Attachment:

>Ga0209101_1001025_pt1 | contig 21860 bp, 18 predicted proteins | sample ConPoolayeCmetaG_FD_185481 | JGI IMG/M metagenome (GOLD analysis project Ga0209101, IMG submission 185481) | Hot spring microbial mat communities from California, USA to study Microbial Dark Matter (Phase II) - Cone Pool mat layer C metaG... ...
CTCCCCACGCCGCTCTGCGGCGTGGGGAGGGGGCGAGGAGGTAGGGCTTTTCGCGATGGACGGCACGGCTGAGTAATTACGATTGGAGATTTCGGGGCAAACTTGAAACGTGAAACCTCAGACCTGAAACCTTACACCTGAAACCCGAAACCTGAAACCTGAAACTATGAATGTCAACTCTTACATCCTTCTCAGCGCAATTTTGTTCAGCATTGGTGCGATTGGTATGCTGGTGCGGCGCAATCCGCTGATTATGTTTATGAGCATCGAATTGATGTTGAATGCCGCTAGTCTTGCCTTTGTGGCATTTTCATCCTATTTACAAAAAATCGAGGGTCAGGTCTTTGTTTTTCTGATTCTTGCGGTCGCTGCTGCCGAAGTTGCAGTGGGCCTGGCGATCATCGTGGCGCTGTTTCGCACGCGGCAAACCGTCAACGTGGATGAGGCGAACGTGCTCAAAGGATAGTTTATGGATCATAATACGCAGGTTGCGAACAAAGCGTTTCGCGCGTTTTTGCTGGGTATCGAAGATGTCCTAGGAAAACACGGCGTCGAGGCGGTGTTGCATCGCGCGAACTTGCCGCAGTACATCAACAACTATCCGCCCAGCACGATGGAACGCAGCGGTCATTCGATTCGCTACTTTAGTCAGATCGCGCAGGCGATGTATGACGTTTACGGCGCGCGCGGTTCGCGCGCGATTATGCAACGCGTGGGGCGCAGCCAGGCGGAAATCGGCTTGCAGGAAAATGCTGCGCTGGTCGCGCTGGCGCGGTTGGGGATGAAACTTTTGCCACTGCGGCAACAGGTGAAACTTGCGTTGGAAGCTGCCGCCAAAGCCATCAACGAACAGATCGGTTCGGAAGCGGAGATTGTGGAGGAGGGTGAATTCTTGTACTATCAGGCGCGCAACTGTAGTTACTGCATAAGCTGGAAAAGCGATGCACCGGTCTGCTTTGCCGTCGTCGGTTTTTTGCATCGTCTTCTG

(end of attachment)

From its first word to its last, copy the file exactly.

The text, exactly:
>Ga0209101_1001025_pt1 | contig 21860 bp, 18 predicted proteins | sample ConPoolayeCmetaG_FD_185481 | JGI IMG/M metagenome (GOLD analysis project Ga0209101, IMG submission 185481) | Hot spring microbial mat communities from California, USA to study Microbial Dark Matter (Phase II) - Cone Pool mat layer C metaG... ...
CTCCCCACGCCGCTCTGCGGCGTGGGGAGGGGGCGAGGAGGTAGGGCTTTTCGCGATGGACGGCACGGCTGAGTAATTACGATTGGAGATTTCGGGGCAAACTTGAAACGTGAAACCTCAGACCTGAAACCTTACACCTGAAACCCGAAACCTGAAACCTGAAACTATGAATGTCAACTCTTACATCCTTCTCAGCGCAATTTTGTTCAGCATTGGTGCGATTGGTATGCTGGTGCGGCGCAATCCGCTGATTATGTTTATGAGCATCGAATTGATGTTGAATGCCGCTAGTCTTGCCTTTGTGGCATTTTCATCCTATTTACAAAAAATCGAGGGTCAGGTCTTTGTTTTTCTGATTCTTGCGGTCGCTGCTGCCGAAGTTGCAGTGGGCCTGGCGATCATCGTGGCGCTGTTTCGCACGCGGCAAACCGTCAACGTGGATGAGGCGAACGTGCTCAAAGGATAGTTTATGGATCATAATACGCAGGTTGCGAACAAAGCGTTTCGCGCGTTTTTGCTGGGTATCGAAGATGTCCTAGGAAAACACGGCGTCGAGGCGGTGTTGCATCGCGCGAACTTGCCGCAGTACATCAACAACTATCCGCCCAGCACGATGGAACGCAGCGGTCATTCGATTCGCTACTTTAGTCAGATCGCGCAGGCGATGTATGACGTTTACGGCGCGCGCGGTTCGCGCGCGATTATGCAACGCGTGGGGCGCAGCCAGGCGGAAATCGGCTTGCAGGAAAATGCTGCGCTGGTCGCGCTGGCGCGGTTGGGGATGAAACTTTTGCCACTGCGGCAACAGGTGAAACTTGCGTTGGAAGCTGCCGCCAAAGCCATCAACGAACAGATCGGTTCGGAAGCGGAGATTGTGGAGGAGGGTGAATTCTTGTACTATCAGGCGCGCAACTGTAGTTACTGCATAAGCTGGAAAAGCGATGCACCGGTCTGCTTTGCCGTCGTCGGTTTTTTGCATCGTCTTCTG